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January 28, 2008


Springfield meeting also will feature national diversity expert, update on higher education public agenda

SPRINGFIELD – A what-you-get-for-your-money spending plan that lays out a series of “investment options” for funding colleges and universities, student aid, and operations and grants programs in fiscal 2009 will be considered by the Illinois Board of Higher Education.

The specific investment scenarios of the FY09 budget recommendations will be presented to Board members when they gather in Springfield February 5 at the President Abraham Lincoln Hotel and Conference Center for their regular meeting.

said the new approach represents the Board’s effort to move from a simple pro forma recommended spending level to providing an independent, reasoned analysis of the needs of the public higher education system and the return that additional investment in that system will provide. The Board’s proposal shows that additional investment will improve education attainment and increase graduates in nursing and other critical skills fields. “The higher education investment plan is a statement of opportunity for the State,” Hightman said. “By presenting various investment levels linked to state priorities, the Governor and General Assembly will have a more complete and informative portrait of the financial needs of colleges and universities and will have a better understanding of the benefits that additional investments in higher education will provide.”

She added, “Ultimately, it is the Governor and General Assembly that must decide the level of resources to invest in higher ed,” she noted. “This approach will better inform that decision.”

The Chairwoman said the approach to the fiscal 2009 budget recommendations signifies an important departure from past practices in which the Board recommended a specific funding level. “In the past, the Board’s recommended budget did not always reflect the needs of institutions or the myriad ways the higher education system can help address the challenges facing the state,” she said.

Hightman acknowledged that investments in higher education, as in all state services, are inextricably linked to broad economic forces that influence available state revenues. And she pointed out, “Economic trends appear increasingly worrisome.” But she also noted that presenting various investment levels for consideration was an important service to the Administration and the General Assembly, who ultimately determine who gets how much for what.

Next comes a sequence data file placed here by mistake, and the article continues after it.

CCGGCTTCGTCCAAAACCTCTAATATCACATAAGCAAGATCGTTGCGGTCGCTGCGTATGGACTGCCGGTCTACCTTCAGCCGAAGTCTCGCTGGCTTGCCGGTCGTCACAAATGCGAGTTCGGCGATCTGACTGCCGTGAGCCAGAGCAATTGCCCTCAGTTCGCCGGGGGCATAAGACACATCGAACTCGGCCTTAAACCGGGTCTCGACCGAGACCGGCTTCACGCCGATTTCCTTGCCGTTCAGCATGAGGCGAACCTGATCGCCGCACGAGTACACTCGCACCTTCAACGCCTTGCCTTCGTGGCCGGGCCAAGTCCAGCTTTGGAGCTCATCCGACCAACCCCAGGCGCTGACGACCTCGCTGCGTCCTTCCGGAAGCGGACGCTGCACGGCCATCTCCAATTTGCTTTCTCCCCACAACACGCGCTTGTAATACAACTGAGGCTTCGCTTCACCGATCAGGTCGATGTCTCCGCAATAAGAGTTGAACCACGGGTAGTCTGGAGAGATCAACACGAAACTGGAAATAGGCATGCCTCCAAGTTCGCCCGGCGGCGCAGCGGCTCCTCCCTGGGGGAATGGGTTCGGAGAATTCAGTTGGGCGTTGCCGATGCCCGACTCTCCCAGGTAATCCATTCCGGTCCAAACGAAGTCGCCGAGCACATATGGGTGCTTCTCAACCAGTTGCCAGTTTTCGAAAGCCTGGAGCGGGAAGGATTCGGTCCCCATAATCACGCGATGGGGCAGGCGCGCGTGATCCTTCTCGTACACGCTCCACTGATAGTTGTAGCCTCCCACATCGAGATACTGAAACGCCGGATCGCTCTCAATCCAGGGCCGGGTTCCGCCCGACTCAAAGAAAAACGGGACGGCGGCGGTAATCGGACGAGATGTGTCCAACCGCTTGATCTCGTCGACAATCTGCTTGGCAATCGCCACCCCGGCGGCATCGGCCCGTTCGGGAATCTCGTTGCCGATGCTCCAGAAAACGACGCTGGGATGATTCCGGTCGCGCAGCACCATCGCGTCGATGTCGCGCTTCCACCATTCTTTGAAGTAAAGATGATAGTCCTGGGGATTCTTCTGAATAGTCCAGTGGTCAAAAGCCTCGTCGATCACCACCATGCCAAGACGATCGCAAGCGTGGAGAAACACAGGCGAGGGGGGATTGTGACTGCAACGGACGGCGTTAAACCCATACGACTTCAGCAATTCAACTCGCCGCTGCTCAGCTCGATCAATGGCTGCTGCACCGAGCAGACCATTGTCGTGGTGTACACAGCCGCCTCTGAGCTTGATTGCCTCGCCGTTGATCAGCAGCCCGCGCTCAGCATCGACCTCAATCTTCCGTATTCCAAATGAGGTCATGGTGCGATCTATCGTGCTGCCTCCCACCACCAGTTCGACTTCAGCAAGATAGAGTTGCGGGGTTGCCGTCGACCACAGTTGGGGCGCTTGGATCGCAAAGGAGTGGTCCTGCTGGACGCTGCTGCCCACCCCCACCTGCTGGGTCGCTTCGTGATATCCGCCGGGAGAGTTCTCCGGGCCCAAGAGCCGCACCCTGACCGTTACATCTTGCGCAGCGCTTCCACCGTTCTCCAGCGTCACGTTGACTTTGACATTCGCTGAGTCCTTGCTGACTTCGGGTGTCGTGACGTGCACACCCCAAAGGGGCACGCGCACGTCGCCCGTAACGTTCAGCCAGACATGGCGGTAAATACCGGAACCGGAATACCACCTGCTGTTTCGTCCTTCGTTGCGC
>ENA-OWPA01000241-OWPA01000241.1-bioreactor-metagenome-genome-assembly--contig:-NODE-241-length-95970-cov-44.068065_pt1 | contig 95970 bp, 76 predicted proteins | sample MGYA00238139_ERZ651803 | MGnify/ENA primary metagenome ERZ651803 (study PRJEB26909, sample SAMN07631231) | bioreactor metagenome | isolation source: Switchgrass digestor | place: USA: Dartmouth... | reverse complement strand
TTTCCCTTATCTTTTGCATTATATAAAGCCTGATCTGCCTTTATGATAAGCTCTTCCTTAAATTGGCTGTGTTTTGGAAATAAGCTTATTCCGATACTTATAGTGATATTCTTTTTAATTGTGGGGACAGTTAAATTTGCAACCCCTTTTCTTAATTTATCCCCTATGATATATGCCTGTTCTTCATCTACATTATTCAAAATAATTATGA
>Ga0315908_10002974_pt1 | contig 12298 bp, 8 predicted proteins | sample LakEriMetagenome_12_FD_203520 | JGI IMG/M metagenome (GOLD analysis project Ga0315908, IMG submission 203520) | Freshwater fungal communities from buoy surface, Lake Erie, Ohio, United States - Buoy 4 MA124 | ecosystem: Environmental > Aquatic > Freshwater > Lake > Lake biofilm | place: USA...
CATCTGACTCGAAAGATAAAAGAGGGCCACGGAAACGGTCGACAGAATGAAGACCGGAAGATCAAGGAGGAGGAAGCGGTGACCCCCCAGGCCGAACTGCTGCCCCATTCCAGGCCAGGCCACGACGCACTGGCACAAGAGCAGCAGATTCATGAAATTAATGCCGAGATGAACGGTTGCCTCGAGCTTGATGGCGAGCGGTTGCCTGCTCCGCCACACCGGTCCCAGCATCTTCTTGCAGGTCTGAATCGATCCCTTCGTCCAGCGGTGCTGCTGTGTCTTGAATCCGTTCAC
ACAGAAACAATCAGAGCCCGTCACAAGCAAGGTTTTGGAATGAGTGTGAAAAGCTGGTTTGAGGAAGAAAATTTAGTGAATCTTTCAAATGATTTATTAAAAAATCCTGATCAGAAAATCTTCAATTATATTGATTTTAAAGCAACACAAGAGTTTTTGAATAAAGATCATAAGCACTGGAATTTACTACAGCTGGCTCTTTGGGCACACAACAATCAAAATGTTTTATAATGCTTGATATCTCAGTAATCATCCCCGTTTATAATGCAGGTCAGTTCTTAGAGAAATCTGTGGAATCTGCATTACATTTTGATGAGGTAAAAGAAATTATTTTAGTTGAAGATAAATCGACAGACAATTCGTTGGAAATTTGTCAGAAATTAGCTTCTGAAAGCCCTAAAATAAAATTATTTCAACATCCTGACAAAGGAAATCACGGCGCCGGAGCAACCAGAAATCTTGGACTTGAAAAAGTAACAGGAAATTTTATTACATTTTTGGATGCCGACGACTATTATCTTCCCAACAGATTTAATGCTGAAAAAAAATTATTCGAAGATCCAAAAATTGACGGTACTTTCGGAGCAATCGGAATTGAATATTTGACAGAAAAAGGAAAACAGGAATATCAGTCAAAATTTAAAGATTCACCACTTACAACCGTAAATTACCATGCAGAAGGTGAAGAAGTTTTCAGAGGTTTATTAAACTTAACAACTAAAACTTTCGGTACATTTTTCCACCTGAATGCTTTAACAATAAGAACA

“This is a new direction for the Board of Higher Education, and we believe a positive one,” Hightman said. “We look forward to working with the Governor and the General Assembly to craft a final budget that addresses state priorities within the state’s financial means.”

At its February 5 meeting, Board Members also will hear from a nationally recognized expert on diversity in higher education, one of the Board’s highest priorities.

Dr. James A. Anderson, until recently the Vice President for Student Success and Vice Provost for Institutional Assessment and Diversity at the University of Albany, will discuss the need for “transformative leadership” on college campuses to connect the twin goals of diversity and globalization. Anderson, now a professor of psychology at the University of Albany, argues in his recent book, Driving Change through Diversity and Globalization, that institutions will succeed in meeting the challenges of demographic changes, increased accountability, and the need to educate students to be global citizens only to the degree they “embed the twin values of diversity and globalism at the heart of their activities.”

Anderson has worked with more than 200 colleges and universities, state systems, and organizations on issues of diversity and globalization. He also will participate in a seminar for institutional academic officers, affirmative action officers, and other administrators from Illinois college and universities.

The Board also will receive an update on its master planning process, A Public Agenda for Illinois Higher Education: Planning for College and Career Success. The process, directed by House Joint Resolution 69, will identify state needs for postsecondary education, examine the ability of existing policies to meet those needs, and present recommendations to the Board and the General Assembly on an agenda of priorities and policies to better prepare Illinois residents for the economic challenges of the present and future.

“Establishing a public agenda for higher education, linked to state needs and priorities, is the most important endeavor facing the Board of Higher Education,” Chairwoman Hightman said. “This process will give us an accurate picture of unmet needs for postsecondary education, state workforce priorities, and policies that can meet the challenges we confront.” Hightman also will chair the task force.


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